It was not on your world but on another oddly like it that The Favoured Isle - Dainnairfan - rested in a rough cold sea's protection and one of its inhabitants was a young apprentice called Yap, unless anybody could be bothered with his real name. He was a harper's apprentice. The itinerant harpers would sing some praise of those chieftains or kings whom they were visiting; and in the same way a bard's apprentice would be making some of his early compositions in favour of his master, or at least in hope of his master's favour. Ergo Harper's apprentice Yap was no different. He was keen and tried hard, although some folk said his eyesight was too good for a bard's. But his master's eyesight was so peculiar that he hardly noticed any difference between a body blind and one not.
"Now hear about no unknown bard but Ergo Harper," essayed young Yap,
"Who before he was well-known would wander on foot,
And once walking by Agilein Lake he stopped for a wash
Where you would call his deeds uncanny,
You would call that day enchanted,
Unless you knew his eyes could see more than yours can,
Unless you understood how his ears could hear the unsaid
And how in the lake he saw through mirrored clouds a fish,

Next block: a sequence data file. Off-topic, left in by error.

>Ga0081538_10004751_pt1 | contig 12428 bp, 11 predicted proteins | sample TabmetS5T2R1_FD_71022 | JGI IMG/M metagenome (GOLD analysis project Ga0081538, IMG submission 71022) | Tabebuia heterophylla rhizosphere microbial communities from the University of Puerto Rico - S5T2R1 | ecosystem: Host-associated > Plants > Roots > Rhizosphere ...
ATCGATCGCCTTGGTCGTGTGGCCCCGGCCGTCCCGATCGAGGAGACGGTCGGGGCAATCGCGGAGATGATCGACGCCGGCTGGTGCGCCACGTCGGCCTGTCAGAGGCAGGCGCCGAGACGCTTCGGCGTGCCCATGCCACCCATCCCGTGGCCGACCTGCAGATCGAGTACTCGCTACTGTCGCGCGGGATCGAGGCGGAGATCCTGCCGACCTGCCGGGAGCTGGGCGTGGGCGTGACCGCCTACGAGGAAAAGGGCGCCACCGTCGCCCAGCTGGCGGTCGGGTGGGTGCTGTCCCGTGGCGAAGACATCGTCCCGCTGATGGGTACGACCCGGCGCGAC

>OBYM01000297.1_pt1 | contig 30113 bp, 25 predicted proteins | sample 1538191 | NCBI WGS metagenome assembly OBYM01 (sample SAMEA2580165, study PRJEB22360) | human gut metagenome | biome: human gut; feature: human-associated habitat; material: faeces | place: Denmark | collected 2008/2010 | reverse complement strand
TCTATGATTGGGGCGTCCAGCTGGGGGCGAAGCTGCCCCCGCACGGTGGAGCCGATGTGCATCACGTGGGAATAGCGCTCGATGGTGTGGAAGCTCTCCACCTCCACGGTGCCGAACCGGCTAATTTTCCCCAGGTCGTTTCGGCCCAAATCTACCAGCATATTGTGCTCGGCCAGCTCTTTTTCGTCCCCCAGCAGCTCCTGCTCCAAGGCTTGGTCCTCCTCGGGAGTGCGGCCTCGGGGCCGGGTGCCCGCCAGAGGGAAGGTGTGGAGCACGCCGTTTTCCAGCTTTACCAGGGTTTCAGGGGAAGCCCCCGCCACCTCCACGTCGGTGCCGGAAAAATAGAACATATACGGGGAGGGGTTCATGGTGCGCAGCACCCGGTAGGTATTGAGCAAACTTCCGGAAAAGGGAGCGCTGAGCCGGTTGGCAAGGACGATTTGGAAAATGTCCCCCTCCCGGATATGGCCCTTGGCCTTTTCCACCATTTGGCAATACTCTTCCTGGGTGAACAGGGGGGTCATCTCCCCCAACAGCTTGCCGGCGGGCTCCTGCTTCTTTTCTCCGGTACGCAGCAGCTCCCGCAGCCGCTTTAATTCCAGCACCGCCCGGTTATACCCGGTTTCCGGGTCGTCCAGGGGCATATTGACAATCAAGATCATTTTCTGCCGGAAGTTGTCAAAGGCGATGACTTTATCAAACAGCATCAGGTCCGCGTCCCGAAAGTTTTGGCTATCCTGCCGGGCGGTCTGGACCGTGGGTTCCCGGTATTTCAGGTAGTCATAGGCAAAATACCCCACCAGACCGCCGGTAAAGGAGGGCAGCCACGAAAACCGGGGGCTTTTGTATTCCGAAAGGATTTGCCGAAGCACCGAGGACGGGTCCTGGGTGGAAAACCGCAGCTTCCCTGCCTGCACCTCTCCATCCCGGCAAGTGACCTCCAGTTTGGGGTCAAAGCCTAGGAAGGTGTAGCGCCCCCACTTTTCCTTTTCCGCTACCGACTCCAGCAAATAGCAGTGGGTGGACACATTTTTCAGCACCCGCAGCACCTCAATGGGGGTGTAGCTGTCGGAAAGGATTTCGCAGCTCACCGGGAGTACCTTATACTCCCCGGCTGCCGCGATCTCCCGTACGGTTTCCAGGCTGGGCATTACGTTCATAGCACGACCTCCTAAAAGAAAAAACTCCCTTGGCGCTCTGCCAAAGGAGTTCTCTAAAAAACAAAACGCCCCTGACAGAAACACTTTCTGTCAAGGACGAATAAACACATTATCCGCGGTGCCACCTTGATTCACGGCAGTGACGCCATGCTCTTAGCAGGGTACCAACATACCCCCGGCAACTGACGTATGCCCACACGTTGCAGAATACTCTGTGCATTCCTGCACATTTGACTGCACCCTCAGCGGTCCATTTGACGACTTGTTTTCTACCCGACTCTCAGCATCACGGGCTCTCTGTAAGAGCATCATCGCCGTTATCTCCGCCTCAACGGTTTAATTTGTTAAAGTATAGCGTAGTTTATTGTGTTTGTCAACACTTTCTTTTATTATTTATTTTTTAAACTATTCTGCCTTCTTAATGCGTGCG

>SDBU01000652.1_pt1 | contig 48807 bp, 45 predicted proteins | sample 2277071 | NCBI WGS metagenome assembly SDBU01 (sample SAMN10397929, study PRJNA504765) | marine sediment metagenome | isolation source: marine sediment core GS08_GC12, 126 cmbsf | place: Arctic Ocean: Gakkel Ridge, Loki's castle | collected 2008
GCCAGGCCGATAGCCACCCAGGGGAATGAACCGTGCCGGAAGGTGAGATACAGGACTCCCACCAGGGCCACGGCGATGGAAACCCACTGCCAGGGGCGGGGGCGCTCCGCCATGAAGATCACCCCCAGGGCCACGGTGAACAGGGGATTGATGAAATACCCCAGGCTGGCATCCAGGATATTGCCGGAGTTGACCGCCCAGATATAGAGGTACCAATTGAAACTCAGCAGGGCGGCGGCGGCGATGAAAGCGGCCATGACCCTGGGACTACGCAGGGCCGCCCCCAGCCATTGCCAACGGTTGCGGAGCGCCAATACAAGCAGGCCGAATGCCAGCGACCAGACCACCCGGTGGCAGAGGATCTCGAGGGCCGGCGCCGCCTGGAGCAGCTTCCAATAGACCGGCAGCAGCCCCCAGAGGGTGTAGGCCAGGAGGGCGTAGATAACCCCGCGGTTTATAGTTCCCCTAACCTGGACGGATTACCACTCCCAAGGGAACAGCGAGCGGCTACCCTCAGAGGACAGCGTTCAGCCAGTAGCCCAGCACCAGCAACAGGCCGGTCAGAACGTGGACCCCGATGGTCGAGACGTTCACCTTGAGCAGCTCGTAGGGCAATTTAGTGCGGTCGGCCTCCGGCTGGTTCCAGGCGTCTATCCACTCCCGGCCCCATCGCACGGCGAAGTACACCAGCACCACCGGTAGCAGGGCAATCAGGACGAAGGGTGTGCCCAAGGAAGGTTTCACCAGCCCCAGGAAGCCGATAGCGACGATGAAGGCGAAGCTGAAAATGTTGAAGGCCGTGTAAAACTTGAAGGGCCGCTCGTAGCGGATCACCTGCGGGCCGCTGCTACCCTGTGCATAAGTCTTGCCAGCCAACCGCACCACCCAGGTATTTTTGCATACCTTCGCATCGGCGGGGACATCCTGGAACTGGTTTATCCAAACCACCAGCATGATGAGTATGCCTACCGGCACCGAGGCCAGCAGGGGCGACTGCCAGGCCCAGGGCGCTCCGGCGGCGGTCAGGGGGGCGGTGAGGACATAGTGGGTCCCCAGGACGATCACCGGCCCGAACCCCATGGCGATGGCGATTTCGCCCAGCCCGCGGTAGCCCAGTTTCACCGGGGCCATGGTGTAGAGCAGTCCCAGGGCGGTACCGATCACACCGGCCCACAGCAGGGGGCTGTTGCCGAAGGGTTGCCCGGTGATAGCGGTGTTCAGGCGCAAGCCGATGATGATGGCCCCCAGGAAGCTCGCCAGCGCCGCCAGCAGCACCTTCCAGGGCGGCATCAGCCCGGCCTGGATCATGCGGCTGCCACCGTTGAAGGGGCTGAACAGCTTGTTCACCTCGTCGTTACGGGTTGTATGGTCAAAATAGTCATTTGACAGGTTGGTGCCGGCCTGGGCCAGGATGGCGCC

the world's biggest salmon,
and heard what it did not say .... "
Ergo kindly listened to the whole tale, although Yap's voice was breaking so that he was not the best carrier for a tune at all, even with that small harp he thought he could play.
"That is a verse-form you have invented and it is diverging somewhat from our epical standard," Ergo then told Yap, severely. "Although we are discouraged by custom from discouraging the young composers, ken ye. Therefore I would say you might well be singing that song after your voice has come back to you, except that man, I have never heard such a porridge of prevarications in all my life!"
"Ach, nobody knows anything about your past, master," Yap protested, cunningly. "It is a silence, look you, so that no bard could be refraining from making some music in there now could he?"
Ergo was amused. "And indeed you are no bard boy, so that you shall be refraining from making that noise about me, since I have to inform you that silence is more to the ear. Now you go and sleep, since that is what a (ha!) a bard your age is most in need of at this time of night."
Now I am sparing you the artistically immature prolixity of Yap's composition; yet that story he strove to sing was in fact something like one he had heard, and after this is the rest of it I will tell you - with Ergo trying perhaps a bit too hard to shrug it off for a lot of lies, do you think?